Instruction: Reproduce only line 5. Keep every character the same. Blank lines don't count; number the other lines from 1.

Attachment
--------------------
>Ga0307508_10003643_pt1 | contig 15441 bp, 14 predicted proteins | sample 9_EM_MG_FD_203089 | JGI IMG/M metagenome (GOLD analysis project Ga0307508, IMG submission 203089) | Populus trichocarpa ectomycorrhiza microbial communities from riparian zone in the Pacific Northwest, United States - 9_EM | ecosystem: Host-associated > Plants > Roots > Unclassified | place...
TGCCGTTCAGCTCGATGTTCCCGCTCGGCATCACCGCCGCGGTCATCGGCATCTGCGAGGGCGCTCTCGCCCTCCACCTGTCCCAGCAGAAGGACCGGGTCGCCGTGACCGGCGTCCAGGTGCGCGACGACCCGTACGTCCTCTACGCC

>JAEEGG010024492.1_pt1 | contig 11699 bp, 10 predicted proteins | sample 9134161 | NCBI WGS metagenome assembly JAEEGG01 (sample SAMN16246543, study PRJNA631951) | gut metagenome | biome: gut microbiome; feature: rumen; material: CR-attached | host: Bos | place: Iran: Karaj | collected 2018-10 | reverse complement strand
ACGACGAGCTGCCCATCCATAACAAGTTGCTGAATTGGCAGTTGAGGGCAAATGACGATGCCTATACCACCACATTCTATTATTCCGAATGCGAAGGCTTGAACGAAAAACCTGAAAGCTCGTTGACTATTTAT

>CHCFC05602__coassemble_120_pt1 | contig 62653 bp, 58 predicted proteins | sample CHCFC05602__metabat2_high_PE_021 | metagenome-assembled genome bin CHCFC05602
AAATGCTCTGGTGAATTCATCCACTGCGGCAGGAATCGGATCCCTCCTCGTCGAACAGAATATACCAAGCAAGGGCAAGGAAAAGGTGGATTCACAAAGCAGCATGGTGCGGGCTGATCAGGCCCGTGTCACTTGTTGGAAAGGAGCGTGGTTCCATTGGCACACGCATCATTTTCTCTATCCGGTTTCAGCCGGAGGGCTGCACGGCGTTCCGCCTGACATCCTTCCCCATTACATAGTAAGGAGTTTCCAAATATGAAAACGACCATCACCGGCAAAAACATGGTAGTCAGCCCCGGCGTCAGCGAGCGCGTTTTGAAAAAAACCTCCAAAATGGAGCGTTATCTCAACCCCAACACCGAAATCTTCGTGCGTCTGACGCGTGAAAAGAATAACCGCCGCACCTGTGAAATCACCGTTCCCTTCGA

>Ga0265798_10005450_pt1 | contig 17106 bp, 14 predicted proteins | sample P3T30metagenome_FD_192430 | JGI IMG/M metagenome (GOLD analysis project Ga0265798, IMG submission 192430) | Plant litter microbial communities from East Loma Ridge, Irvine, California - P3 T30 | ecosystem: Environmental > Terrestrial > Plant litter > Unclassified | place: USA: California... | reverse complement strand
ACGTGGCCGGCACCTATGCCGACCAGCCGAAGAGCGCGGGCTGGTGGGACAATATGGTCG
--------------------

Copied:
>CHCFC05602__coassemble_120_pt1 | contig 62653 bp, 58 predicted proteins | sample CHCFC05602__metabat2_high_PE_021 | metagenome-assembled genome bin CHCFC05602